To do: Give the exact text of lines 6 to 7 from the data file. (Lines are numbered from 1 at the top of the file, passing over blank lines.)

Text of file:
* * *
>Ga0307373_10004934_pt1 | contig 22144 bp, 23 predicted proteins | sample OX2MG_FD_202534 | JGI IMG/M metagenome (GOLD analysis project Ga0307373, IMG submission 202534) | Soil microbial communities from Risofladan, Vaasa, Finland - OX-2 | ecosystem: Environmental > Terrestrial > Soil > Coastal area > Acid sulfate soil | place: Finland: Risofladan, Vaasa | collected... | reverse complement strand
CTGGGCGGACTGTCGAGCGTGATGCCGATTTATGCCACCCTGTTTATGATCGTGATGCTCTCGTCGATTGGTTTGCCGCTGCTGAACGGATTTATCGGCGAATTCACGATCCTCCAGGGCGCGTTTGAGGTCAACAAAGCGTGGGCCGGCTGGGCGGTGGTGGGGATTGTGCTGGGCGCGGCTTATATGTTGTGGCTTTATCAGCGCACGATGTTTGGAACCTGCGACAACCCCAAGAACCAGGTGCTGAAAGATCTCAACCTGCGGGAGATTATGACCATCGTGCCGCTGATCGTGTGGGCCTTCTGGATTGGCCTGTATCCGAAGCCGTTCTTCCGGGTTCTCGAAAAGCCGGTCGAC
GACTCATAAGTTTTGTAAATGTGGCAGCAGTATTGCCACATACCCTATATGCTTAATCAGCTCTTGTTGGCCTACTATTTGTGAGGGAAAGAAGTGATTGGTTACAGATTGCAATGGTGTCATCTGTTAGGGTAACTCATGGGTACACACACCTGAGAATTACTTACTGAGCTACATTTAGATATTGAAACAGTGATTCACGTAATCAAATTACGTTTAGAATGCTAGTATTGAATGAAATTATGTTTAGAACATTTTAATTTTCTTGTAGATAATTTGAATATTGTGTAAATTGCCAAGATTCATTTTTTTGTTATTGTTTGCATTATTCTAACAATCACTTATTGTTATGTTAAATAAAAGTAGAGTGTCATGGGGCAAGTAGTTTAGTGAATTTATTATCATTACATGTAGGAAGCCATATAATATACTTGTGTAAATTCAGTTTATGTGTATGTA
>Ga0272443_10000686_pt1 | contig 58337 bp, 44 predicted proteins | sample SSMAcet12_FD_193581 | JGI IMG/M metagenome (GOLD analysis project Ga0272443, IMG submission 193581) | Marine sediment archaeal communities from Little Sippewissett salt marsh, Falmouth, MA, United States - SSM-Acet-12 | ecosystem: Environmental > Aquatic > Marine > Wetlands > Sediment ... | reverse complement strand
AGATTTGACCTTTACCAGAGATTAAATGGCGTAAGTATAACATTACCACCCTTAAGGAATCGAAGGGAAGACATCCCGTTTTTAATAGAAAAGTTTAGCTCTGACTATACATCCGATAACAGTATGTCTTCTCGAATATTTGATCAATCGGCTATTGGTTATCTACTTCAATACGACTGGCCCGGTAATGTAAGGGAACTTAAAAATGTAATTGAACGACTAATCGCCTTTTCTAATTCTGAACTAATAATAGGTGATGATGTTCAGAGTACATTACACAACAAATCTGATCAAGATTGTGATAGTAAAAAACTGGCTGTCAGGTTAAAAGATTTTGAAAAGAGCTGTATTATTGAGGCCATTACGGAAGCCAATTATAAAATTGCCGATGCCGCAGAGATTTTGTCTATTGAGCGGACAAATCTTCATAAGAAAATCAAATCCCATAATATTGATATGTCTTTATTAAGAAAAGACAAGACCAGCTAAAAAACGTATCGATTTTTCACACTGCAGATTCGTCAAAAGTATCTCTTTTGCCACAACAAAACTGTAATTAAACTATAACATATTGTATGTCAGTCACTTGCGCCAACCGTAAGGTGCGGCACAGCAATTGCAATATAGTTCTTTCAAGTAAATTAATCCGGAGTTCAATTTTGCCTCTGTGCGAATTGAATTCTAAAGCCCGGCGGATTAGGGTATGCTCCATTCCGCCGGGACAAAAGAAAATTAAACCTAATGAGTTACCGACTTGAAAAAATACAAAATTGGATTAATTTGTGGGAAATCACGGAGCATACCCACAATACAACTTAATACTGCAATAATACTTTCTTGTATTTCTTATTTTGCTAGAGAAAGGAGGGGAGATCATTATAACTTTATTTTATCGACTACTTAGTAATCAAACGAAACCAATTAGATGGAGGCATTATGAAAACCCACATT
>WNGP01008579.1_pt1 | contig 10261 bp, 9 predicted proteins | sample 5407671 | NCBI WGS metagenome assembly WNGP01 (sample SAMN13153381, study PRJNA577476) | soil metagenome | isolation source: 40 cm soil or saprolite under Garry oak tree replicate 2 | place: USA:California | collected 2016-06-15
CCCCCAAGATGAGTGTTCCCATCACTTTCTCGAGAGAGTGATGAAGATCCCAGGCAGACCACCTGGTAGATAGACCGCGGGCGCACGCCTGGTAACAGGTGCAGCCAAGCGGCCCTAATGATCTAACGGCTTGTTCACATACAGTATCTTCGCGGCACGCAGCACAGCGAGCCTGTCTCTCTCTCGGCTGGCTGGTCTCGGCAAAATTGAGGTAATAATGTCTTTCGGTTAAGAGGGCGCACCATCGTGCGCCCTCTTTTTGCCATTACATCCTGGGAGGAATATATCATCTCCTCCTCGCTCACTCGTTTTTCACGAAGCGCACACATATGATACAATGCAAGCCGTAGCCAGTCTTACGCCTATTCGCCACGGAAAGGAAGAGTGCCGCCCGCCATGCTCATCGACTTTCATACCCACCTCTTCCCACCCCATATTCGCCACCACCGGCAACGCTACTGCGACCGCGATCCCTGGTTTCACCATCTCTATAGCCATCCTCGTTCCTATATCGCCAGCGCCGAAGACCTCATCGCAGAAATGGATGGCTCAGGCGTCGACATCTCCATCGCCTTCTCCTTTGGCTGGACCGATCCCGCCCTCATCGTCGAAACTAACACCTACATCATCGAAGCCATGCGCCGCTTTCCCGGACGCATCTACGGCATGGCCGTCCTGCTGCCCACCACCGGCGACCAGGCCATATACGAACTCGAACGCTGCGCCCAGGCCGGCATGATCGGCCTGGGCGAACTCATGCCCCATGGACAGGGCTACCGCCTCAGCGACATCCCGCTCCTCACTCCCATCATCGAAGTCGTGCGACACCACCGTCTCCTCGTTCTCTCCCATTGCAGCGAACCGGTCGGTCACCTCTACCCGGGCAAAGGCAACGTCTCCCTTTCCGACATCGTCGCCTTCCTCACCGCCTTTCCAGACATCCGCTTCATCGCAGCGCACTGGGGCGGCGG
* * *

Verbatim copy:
>WNGP01008579.1_pt1 | contig 10261 bp, 9 predicted proteins | sample 5407671 | NCBI WGS metagenome assembly WNGP01 (sample SAMN13153381, study PRJNA577476) | soil metagenome | isolation source: 40 cm soil or saprolite under Garry oak tree replicate 2 | place: USA:California | collected 2016-06-15
CCCCCAAGATGAGTGTTCCCATCACTTTCTCGAGAGAGTGATGAAGATCCCAGGCAGACCACCTGGTAGATAGACCGCGGGCGCACGCCTGGTAACAGGTGCAGCCAAGCGGCCCTAATGATCTAACGGCTTGTTCACATACAGTATCTTCGCGGCACGCAGCACAGCGAGCCTGTCTCTCTCTCGGCTGGCTGGTCTCGGCAAAATTGAGGTAATAATGTCTTTCGGTTAAGAGGGCGCACCATCGTGCGCCCTCTTTTTGCCATTACATCCTGGGAGGAATATATCATCTCCTCCTCGCTCACTCGTTTTTCACGAAGCGCACACATATGATACAATGCAAGCCGTAGCCAGTCTTACGCCTATTCGCCACGGAAAGGAAGAGTGCCGCCCGCCATGCTCATCGACTTTCATACCCACCTCTTCCCACCCCATATTCGCCACCACCGGCAACGCTACTGCGACCGCGATCCCTGGTTTCACCATCTCTATAGCCATCCTCGTTCCTATATCGCCAGCGCCGAAGACCTCATCGCAGAAATGGATGGCTCAGGCGTCGACATCTCCATCGCCTTCTCCTTTGGCTGGACCGATCCCGCCCTCATCGTCGAAACTAACACCTACATCATCGAAGCCATGCGCCGCTTTCCCGGACGCATCTACGGCATGGCCGTCCTGCTGCCCACCACCGGCGACCAGGCCATATACGAACTCGAACGCTGCGCCCAGGCCGGCATGATCGGCCTGGGCGAACTCATGCCCCATGGACAGGGCTACCGCCTCAGCGACATCCCGCTCCTCACTCCCATCATCGAAGTCGTGCGACACCACCGTCTCCTCGTTCTCTCCCATTGCAGCGAACCGGTCGGTCACCTCTACCCGGGCAAAGGCAACGTCTCCCTTTCCGACATCGTCGCCTTCCTCACCGCCTTTCCAGACATCCGCTTCATCGCAGCGCACTGGGGCGGCGG